Prescribing of potentially harmful antipsychotics to people with dementia has increased by more than 50 per cent on average in care homes during the pandemic, new research has found.
Covid-19 presented unprecedented challenges for care homes, where around 70 per cent of residents have dementia. Levels of illness and lockdowns had major impacts on both staff and residents. Issues such as access to PPE, staffing levels, isolation, and caring for residents in lockdown conditions were just some of the challenges facing care homes.
Now, as covid levels in the UK are high, new research led by the University of Exeter and King’s College London, presented this week at the Alzheimer’s Association International Conference in San Diego, compared antipsychotic prescribing for people in dementia in UK care homes, comparing current prescribing and pre pandemic prescription rates. Overall, the number of people with dementia receiving these prescriptions had soared from 18 per cent to 28 per cent since 2018, with prescription rates of over 50 per cent in a third of care homes.
Antipsychotic drugs are used to treat some of the more distressing behavioural and psychological symptoms of dementia, such as agitation and psychotic episodes. Antipsychotics have only very limited, short-term benefits in treating psychiatric symptoms in people with dementia but significantly increase the risk of serious side effects, including stroke, accelerated decline, and death.
The research data compares current prescribing rates from the COVID-19 iWHELD study with pre pandemic data from a similar care home cohort study with over 700 residents evaluated in each study.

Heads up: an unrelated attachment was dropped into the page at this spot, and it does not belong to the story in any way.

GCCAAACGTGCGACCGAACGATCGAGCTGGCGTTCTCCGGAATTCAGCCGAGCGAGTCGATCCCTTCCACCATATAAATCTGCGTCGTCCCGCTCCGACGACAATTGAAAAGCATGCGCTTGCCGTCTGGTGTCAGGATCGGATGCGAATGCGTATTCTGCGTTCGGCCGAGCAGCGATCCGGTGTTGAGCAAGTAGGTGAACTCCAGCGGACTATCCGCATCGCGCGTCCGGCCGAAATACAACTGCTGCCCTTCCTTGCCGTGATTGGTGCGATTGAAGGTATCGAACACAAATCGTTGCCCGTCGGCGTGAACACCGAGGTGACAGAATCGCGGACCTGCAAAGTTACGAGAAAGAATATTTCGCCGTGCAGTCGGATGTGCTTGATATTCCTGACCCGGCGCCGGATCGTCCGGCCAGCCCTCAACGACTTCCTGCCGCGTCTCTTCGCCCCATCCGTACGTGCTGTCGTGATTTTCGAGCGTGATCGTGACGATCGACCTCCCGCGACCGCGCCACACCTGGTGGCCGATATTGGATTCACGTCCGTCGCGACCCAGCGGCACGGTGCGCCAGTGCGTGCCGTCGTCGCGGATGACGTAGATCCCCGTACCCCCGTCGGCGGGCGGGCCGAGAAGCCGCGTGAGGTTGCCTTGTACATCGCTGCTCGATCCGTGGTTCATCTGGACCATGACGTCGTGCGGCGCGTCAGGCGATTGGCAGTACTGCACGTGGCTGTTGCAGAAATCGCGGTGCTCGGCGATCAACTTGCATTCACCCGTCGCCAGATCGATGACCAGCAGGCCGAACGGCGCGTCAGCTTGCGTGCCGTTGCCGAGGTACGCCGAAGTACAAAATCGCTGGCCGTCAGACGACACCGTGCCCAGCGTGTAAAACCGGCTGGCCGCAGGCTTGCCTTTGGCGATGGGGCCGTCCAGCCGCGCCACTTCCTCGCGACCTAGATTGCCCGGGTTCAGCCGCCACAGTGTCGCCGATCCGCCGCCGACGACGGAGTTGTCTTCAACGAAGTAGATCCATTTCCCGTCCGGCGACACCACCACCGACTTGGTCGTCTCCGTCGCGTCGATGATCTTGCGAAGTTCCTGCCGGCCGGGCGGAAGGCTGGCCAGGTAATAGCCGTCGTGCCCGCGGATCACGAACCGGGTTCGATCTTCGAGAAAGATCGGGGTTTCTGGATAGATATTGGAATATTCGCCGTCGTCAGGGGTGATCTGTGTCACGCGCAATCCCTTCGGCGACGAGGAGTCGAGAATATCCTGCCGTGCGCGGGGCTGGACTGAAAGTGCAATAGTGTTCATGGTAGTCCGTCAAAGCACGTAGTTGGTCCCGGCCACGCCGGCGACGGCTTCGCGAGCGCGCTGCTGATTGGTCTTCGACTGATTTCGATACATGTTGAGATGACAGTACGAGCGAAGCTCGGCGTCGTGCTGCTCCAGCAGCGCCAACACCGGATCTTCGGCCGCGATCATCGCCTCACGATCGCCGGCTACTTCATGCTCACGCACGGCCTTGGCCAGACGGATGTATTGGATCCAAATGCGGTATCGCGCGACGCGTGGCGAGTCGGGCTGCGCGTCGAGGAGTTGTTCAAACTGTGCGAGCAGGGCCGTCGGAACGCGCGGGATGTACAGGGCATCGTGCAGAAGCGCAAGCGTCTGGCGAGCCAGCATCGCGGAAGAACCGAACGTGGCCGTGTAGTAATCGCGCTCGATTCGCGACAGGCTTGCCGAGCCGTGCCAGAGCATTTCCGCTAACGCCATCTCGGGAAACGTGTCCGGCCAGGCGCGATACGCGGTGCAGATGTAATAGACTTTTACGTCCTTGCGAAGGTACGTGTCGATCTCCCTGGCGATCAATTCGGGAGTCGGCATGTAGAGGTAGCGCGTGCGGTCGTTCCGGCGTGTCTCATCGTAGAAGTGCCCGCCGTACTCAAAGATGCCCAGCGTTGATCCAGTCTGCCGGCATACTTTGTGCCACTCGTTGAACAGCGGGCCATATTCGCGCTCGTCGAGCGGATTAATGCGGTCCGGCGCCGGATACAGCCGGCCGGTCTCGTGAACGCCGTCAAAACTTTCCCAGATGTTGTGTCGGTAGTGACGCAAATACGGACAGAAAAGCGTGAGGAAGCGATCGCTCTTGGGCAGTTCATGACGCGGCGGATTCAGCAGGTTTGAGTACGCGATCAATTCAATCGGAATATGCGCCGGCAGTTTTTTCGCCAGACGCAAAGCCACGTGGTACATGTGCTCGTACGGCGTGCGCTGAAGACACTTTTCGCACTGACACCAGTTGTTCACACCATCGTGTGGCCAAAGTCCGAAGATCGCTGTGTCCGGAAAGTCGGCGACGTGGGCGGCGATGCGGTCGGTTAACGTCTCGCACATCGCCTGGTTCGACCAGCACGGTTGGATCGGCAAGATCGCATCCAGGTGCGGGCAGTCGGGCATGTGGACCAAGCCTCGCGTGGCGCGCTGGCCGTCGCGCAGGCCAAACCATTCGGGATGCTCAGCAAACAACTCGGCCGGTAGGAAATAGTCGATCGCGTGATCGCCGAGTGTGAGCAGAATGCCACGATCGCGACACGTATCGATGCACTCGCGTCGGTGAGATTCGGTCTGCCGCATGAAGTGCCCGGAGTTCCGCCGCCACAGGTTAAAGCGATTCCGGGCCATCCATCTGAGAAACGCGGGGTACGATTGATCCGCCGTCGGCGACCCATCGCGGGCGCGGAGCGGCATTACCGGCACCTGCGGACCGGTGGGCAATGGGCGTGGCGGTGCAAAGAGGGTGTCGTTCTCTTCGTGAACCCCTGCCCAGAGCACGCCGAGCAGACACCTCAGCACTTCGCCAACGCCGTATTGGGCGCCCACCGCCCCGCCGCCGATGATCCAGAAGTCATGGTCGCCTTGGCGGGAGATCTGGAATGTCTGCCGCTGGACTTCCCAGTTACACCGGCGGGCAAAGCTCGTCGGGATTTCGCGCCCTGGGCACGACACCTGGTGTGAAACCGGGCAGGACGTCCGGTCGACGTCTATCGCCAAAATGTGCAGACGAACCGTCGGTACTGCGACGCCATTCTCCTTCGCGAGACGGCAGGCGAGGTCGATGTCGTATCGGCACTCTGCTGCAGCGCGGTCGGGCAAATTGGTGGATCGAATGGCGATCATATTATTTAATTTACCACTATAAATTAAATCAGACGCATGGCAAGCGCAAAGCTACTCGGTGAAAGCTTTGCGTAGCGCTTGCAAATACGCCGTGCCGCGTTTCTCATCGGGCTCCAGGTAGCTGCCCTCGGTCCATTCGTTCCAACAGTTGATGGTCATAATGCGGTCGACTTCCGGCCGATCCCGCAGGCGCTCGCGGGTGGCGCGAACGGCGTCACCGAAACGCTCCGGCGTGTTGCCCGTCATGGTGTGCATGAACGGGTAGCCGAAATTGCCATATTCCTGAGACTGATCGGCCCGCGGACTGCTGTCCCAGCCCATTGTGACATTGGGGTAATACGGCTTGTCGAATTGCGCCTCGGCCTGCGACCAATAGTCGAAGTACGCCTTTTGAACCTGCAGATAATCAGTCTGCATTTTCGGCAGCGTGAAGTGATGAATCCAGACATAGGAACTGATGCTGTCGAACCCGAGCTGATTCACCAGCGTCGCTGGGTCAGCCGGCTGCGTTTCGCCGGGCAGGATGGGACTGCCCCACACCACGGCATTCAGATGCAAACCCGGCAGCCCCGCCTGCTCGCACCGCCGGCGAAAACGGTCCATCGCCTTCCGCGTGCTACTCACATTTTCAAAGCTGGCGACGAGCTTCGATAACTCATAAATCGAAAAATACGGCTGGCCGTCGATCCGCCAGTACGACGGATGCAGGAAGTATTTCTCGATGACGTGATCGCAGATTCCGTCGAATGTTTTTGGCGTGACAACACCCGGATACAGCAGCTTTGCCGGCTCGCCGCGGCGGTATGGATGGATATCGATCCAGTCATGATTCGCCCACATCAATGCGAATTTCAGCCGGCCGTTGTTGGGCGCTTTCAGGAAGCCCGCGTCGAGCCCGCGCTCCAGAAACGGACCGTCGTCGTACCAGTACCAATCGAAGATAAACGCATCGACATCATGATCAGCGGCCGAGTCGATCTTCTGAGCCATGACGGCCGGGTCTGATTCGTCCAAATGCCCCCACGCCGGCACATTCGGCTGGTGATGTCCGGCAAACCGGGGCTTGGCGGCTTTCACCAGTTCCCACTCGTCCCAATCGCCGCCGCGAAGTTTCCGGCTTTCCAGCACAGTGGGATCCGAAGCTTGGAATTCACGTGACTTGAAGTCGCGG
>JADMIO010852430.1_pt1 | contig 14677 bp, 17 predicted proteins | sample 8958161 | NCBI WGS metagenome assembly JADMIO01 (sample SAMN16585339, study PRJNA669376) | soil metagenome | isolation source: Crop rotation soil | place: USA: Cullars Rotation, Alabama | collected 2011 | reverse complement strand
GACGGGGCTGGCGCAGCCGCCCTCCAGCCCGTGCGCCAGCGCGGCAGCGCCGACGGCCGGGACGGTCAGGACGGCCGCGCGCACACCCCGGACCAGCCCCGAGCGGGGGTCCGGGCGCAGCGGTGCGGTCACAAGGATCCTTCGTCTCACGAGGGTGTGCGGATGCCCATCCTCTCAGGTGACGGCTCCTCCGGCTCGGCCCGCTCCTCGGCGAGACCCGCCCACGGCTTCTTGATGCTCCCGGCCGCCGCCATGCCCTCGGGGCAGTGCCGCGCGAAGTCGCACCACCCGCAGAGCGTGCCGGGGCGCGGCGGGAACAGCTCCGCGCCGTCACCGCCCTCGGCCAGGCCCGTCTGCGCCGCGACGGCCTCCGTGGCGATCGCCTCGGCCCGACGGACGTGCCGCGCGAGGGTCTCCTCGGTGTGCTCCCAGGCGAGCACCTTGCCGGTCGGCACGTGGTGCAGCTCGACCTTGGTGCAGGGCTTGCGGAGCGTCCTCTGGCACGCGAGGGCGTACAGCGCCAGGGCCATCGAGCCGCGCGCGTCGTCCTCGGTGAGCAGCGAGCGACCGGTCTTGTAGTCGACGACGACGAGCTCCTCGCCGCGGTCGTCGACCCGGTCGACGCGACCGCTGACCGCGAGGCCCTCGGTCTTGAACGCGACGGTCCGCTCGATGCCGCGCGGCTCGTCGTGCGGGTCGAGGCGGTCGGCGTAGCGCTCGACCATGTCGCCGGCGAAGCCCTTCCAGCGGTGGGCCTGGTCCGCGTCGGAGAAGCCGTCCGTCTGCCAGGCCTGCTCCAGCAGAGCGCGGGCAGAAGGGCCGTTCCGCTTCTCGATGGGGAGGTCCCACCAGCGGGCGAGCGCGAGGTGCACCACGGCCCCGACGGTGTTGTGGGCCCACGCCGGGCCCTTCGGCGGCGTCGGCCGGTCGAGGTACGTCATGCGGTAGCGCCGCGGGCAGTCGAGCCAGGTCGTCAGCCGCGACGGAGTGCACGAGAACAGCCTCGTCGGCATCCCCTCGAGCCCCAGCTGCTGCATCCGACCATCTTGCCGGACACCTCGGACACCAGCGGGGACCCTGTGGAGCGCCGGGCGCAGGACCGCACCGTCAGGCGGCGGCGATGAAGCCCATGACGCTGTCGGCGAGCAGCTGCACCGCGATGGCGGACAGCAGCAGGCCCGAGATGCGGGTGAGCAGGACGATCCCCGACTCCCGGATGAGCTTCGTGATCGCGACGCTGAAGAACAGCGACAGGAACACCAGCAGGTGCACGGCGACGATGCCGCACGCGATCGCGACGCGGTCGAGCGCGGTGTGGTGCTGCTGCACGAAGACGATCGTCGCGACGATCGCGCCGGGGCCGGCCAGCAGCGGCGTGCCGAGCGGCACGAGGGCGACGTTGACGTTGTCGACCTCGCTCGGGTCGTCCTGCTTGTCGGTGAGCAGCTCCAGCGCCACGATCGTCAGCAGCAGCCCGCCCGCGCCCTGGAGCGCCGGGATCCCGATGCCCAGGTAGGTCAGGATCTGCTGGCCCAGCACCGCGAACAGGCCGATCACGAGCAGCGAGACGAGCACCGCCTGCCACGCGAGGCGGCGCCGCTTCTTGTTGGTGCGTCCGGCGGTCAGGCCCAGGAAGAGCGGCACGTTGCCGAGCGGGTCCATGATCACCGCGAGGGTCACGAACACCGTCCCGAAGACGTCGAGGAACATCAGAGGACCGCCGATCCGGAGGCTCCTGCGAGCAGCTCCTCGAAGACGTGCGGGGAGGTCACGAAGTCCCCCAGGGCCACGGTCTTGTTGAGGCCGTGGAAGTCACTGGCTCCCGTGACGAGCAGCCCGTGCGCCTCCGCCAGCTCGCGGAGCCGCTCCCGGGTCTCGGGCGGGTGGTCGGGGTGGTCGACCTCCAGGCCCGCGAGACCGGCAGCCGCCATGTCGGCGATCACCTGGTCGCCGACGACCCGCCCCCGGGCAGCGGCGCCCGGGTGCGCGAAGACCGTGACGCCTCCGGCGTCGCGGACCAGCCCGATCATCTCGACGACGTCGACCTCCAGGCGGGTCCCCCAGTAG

Professor Clive Ballard, at the University of Exeter, was part of a national campaign to reduce antipsychotic prescribing by 50 per cent in 2009. He said: “Covid-19 put tremendous pressure on care homes, and the majority of them must be applauded for maintaining relatively low antipsychotic prescribing levels amid incredibly difficult circumstances. However, there were very significant rises in antipsychotic prescribing in one third of care homes and we urgently need to find ways to prioritise support to prevent people with dementia being exposed to significant harms.”
Joanne McDermid, Co-PI, at the King’s College London, said, “We’ve been hearing from care staff in our COVID-19 iWHELD study the power of building community and supportive networks in care home settings is helping to address these challenges.”
iWHELD is funded by UK Research and Innovation and Alzheimer’s Society.
Dr Richard Oakley, Associate Director of Research at Alzheimer’s Society, said: “This study shows the shocking and dangerous scale of the use of antipsychotic drugs to treat people with dementia in care homes.
“Alzheimer’s Society has been campaigning for a move away from the model of ‘medicate first’ and funded research into alternatives to antipsychotic prescriptions, focused on putting people living with dementia at the centre of their own care. This drug-free, tailored care can help avoid the loss of lives associated with the harmful side effects of antipsychotic medications.”
The conference presentation is entitled ‘Antipsychotic prescriptions and neuropsychiatric symptoms (NPS) in NH residents with dementia: a comparison of Pre and during Covid pandemic’.